Banks backs president’s decision calling transgender troops a ‘social experiment’ while others condemn move

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WASHINGTON – President Trump announced a sweeping policy change on Twitter Wednesday, saying he will ban transgender people from serving in the military in any capacity, a reversal from an Obama administration-era decision.

Yet even hours after the series of tweets, the White House admitted numerous questions remain unanswered, specifically in terms of what happens to active transgender service men and women currently serving overseas.

“That’s something the Department of Defense and the White House will work together as implementation takes place and is done so lawfully,” White House Press Secretary Sarah Sanders said Wednesday afternoon.

The president and administration argue that allowing transgender Americans to openly serve erodes military readiness, calling the Obama decision expensive and disruptive.

“What I hear from our currently serving troops abroad and here at home, this issue is a distraction from them doing their job,” Rep. Jim Banks (R-Ind.) said.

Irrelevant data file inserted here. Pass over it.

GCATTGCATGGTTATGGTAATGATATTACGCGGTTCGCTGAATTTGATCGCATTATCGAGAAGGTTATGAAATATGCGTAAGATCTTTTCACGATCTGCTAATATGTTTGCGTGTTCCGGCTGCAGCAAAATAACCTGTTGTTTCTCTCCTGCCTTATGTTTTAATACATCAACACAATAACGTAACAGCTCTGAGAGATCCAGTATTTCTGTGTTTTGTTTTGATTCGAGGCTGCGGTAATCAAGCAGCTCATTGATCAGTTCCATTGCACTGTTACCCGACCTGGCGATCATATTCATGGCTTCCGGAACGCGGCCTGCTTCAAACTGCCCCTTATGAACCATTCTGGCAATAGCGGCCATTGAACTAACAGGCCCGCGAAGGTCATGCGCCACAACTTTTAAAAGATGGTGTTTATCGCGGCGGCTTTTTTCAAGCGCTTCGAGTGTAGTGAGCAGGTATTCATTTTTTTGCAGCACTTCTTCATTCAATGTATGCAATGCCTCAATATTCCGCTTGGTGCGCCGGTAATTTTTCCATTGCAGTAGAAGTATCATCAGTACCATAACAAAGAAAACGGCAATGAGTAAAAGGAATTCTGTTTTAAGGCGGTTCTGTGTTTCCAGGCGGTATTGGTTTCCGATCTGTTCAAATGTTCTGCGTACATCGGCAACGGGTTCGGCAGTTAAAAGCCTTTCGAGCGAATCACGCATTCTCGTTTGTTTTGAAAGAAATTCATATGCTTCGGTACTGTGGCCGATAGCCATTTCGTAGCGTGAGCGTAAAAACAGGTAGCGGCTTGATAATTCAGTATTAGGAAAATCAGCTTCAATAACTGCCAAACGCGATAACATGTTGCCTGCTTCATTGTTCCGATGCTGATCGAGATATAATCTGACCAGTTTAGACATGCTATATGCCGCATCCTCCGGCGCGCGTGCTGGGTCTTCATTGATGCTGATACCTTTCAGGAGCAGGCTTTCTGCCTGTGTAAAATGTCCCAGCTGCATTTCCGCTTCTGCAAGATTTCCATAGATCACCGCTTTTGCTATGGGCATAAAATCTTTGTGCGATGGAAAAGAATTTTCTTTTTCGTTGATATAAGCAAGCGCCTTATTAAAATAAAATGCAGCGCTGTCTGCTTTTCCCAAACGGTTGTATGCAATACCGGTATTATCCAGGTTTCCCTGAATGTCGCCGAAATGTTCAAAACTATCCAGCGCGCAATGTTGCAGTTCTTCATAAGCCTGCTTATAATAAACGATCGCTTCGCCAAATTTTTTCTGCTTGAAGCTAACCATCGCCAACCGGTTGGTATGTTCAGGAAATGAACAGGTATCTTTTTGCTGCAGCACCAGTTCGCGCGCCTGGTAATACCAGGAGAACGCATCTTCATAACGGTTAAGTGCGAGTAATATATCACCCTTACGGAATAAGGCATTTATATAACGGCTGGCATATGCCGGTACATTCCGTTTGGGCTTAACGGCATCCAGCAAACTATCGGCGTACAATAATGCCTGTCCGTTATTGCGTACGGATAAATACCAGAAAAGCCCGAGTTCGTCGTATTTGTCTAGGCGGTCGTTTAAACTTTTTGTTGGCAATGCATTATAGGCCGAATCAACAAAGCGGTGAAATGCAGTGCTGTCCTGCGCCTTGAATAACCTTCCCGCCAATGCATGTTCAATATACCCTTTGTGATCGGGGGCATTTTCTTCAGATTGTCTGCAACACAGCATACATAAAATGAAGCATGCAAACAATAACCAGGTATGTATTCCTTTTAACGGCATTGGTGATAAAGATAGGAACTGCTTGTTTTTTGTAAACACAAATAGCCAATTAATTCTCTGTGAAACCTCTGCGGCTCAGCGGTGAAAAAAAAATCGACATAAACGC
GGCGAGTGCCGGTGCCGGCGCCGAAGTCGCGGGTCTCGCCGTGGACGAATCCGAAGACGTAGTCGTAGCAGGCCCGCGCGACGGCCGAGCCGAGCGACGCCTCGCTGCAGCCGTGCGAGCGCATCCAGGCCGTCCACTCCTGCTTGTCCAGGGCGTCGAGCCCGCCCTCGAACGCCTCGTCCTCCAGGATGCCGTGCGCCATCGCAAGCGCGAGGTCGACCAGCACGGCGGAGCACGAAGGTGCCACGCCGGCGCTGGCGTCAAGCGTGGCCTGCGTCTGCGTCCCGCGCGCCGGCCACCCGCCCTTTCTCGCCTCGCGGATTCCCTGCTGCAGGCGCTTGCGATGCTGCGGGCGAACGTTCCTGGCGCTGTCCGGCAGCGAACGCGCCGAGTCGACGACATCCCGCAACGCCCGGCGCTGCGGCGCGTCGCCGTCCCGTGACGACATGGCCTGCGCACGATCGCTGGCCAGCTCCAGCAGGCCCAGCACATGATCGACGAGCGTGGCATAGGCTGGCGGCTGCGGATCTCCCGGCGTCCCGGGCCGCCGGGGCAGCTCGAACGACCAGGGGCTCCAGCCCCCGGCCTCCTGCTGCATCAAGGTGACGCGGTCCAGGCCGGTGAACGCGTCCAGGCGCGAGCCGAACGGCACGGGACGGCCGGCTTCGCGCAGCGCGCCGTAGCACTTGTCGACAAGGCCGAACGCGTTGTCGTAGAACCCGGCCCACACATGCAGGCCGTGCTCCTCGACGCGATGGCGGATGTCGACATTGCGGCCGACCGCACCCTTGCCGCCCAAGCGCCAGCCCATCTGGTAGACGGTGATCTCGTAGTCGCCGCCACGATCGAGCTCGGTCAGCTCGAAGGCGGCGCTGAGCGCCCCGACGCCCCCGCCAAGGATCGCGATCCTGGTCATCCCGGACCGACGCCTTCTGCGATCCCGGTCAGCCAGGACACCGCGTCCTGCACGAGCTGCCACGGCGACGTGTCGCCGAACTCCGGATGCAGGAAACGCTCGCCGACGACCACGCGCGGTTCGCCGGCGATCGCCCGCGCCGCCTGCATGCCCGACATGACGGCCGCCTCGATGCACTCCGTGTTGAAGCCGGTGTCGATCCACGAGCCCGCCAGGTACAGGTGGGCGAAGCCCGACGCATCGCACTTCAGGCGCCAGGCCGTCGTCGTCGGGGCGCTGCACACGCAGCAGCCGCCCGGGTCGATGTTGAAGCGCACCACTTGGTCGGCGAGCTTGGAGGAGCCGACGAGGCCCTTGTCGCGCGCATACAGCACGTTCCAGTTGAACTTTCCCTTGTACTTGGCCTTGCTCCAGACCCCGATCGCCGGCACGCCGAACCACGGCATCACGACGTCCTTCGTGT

Banks, a freshman congressman is a Navy Reservist, and the most recent member of Congress to serve overseas in Afghanistan. Banks served overseas just before the Obama policy was implemented.

“For far too long during the Obama administration, the military became too much of a social experiment,” Banks said. “And this was one of example of that, of allowing transgender troops to serve.”

Other lawmakers on Capitol Hill, though including a number of Republicans, are voicing concerns including Sen. John McCain (R-Arizona) who chairs the Senate Armed Services Committee.

“The President's tweet this morning regarding transgender Americans in the military is yet another example of why major policy announcements should not be made via Twitter,” McCain said in a statement.

Sen. Joe Donnelly (D-Ind.) who serves with McCain on the Armed Services Committee said he anticipates the committee to review and scrutinize the move.

“We have thousands of transgender friends and neighbors serving right now, many of them who are Hoosiers,” Donnelly said. “They are serving and putting their lives out there for us, and we are grateful for their service.”

Advocates of transgender Hoosiers quickly condemned the move, criticizing the current administration's approach and accusing supporters of lessening the value of transgender service men and women.

“Kind of shocked,” Chris Paulsen said, executive director of the Indiana Youth Group. “This changes the career paths of some of our youth, and obviously some of our main focus is safety and security of our youth, so we’re going to work hard to show they are valued and we will protect them.”

Banks said the issue isn’t ideological, calling the president’s decision a ‘necessary approach.’

“It’s about the readiness of our troops,” he said. “And getting rid of the distractions that get in the way of our troops doing their job.”

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